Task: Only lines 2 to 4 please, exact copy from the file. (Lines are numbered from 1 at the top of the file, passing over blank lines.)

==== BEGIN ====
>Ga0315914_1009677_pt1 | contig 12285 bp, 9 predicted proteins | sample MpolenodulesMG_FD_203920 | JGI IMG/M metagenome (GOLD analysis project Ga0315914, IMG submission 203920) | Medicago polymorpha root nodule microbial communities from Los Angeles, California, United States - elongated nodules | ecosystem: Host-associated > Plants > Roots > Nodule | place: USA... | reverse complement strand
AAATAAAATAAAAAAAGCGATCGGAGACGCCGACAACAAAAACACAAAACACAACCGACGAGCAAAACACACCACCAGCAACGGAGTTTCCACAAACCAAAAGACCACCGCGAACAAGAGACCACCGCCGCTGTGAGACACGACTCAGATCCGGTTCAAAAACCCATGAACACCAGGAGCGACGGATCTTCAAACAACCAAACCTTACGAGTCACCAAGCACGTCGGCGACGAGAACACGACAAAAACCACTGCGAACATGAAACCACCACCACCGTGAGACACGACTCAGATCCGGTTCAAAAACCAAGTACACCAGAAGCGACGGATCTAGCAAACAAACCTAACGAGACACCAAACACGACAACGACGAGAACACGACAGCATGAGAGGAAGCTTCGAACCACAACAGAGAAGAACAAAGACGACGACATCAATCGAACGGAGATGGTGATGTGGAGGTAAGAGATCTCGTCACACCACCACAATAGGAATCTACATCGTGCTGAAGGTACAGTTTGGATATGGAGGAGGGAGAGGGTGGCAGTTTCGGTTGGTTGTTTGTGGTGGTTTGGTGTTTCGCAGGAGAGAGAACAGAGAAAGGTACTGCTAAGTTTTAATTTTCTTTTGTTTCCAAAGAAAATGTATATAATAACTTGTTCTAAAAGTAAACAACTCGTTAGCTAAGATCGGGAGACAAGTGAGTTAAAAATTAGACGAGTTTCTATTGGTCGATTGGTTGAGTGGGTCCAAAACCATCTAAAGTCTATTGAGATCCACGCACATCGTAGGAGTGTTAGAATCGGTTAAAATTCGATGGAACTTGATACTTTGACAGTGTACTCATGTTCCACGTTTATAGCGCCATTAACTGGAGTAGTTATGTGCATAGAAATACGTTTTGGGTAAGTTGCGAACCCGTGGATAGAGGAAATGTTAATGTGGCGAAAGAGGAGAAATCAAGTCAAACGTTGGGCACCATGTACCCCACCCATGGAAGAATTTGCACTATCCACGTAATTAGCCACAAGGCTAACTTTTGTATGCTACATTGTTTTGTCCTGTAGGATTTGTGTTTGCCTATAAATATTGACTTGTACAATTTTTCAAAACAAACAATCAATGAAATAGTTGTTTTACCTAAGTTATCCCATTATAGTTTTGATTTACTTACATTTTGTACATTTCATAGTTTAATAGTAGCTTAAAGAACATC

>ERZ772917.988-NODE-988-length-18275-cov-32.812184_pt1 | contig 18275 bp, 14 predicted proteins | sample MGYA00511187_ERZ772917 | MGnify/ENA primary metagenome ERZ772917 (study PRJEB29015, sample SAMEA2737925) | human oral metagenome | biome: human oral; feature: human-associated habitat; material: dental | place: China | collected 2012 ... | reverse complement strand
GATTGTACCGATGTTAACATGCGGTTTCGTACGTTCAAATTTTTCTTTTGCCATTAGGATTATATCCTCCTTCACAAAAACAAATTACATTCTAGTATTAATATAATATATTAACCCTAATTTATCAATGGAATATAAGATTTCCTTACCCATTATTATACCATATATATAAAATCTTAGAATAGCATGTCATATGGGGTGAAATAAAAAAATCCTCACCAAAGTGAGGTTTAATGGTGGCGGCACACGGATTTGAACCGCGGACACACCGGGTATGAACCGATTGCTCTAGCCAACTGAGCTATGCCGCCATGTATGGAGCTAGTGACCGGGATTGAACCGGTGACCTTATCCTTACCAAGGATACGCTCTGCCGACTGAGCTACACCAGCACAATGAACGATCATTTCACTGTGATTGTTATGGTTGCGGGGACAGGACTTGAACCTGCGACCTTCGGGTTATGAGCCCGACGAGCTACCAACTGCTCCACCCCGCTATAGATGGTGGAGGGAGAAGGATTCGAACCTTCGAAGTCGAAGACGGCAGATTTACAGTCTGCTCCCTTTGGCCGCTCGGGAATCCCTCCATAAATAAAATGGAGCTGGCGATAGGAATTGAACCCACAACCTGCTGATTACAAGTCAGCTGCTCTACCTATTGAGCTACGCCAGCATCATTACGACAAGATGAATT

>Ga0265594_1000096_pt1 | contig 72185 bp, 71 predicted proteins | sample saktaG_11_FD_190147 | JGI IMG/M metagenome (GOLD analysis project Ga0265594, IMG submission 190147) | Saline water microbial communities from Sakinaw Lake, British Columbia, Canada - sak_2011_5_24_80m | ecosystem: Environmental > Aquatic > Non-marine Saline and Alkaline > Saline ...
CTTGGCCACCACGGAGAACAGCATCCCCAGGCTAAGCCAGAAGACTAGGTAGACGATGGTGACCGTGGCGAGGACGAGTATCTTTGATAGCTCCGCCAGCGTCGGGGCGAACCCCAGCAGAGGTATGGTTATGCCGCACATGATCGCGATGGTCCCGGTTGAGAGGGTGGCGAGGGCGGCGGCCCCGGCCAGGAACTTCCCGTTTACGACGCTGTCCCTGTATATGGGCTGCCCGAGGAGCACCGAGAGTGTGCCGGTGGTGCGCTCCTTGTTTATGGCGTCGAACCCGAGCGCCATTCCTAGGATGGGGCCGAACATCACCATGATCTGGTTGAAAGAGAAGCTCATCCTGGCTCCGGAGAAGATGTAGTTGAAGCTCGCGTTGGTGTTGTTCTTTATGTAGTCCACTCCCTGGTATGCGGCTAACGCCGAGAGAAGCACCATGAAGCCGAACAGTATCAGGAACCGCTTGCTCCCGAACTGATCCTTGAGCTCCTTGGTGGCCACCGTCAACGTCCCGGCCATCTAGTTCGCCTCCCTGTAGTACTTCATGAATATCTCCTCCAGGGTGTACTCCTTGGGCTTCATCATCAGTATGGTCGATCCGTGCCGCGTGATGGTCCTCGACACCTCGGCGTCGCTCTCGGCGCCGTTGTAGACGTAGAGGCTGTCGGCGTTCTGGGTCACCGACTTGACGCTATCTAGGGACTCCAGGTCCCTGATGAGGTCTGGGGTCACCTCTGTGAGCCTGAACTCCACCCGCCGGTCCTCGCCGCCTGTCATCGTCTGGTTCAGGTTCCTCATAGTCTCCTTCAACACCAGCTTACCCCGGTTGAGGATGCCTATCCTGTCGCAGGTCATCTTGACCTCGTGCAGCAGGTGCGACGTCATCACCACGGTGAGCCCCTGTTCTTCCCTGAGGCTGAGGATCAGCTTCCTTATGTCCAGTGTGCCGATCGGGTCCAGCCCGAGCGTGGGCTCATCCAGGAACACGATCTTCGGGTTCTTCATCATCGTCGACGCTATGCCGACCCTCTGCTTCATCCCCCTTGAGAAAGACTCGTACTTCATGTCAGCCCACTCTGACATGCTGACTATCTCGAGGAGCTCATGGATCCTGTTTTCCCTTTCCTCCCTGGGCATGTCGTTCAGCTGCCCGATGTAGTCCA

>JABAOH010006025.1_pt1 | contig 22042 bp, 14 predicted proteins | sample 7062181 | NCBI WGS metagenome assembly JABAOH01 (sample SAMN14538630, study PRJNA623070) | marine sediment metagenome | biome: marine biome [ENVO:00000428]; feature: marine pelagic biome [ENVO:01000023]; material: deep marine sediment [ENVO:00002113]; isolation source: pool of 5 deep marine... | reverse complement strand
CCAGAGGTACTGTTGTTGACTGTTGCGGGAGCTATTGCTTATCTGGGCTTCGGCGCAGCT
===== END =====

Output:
AAATAAAATAAAAAAAGCGATCGGAGACGCCGACAACAAAAACACAAAACACAACCGACGAGCAAAACACACCACCAGCAACGGAGTTTCCACAAACCAAAAGACCACCGCGAACAAGAGACCACCGCCGCTGTGAGACACGACTCAGATCCGGTTCAAAAACCCATGAACACCAGGAGCGACGGATCTTCAAACAACCAAACCTTACGAGTCACCAAGCACGTCGGCGACGAGAACACGACAAAAACCACTGCGAACATGAAACCACCACCACCGTGAGACACGACTCAGATCCGGTTCAAAAACCAAGTACACCAGAAGCGACGGATCTAGCAAACAAACCTAACGAGACACCAAACACGACAACGACGAGAACACGACAGCATGAGAGGAAGCTTCGAACCACAACAGAGAAGAACAAAGACGACGACATCAATCGAACGGAGATGGTGATGTGGAGGTAAGAGATCTCGTCACACCACCACAATAGGAATCTACATCGTGCTGAAGGTACAGTTTGGATATGGAGGAGGGAGAGGGTGGCAGTTTCGGTTGGTTGTTTGTGGTGGTTTGGTGTTTCGCAGGAGAGAGAACAGAGAAAGGTACTGCTAAGTTTTAATTTTCTTTTGTTTCCAAAGAAAATGTATATAATAACTTGTTCTAAAAGTAAACAACTCGTTAGCTAAGATCGGGAGACAAGTGAGTTAAAAATTAGACGAGTTTCTATTGGTCGATTGGTTGAGTGGGTCCAAAACCATCTAAAGTCTATTGAGATCCACGCACATCGTAGGAGTGTTAGAATCGGTTAAAATTCGATGGAACTTGATACTTTGACAGTGTACTCATGTTCCACGTTTATAGCGCCATTAACTGGAGTAGTTATGTGCATAGAAATACGTTTTGGGTAAGTTGCGAACCCGTGGATAGAGGAAATGTTAATGTGGCGAAAGAGGAGAAATCAAGTCAAACGTTGGGCACCATGTACCCCACCCATGGAAGAATTTGCACTATCCACGTAATTAGCCACAAGGCTAACTTTTGTATGCTACATTGTTTTGTCCTGTAGGATTTGTGTTTGCCTATAAATATTGACTTGTACAATTTTTCAAAACAAACAATCAATGAAATAGTTGTTTTACCTAAGTTATCCCATTATAGTTTTGATTTACTTACATTTTGTACATTTCATAGTTTAATAGTAGCTTAAAGAACATC

>ERZ772917.988-NODE-988-length-18275-cov-32.812184_pt1 | contig 18275 bp, 14 predicted proteins | sample MGYA00511187_ERZ772917 | MGnify/ENA primary metagenome ERZ772917 (study PRJEB29015, sample SAMEA2737925) | human oral metagenome | biome: human oral; feature: human-associated habitat; material: dental | place: China | collected 2012 ... | reverse complement strand
GATTGTACCGATGTTAACATGCGGTTTCGTACGTTCAAATTTTTCTTTTGCCATTAGGATTATATCCTCCTTCACAAAAACAAATTACATTCTAGTATTAATATAATATATTAACCCTAATTTATCAATGGAATATAAGATTTCCTTACCCATTATTATACCATATATATAAAATCTTAGAATAGCATGTCATATGGGGTGAAATAAAAAAATCCTCACCAAAGTGAGGTTTAATGGTGGCGGCACACGGATTTGAACCGCGGACACACCGGGTATGAACCGATTGCTCTAGCCAACTGAGCTATGCCGCCATGTATGGAGCTAGTGACCGGGATTGAACCGGTGACCTTATCCTTACCAAGGATACGCTCTGCCGACTGAGCTACACCAGCACAATGAACGATCATTTCACTGTGATTGTTATGGTTGCGGGGACAGGACTTGAACCTGCGACCTTCGGGTTATGAGCCCGACGAGCTACCAACTGCTCCACCCCGCTATAGATGGTGGAGGGAGAAGGATTCGAACCTTCGAAGTCGAAGACGGCAGATTTACAGTCTGCTCCCTTTGGCCGCTCGGGAATCCCTCCATAAATAAAATGGAGCTGGCGATAGGAATTGAACCCACAACCTGCTGATTACAAGTCAGCTGCTCTACCTATTGAGCTACGCCAGCATCATTACGACAAGATGAATT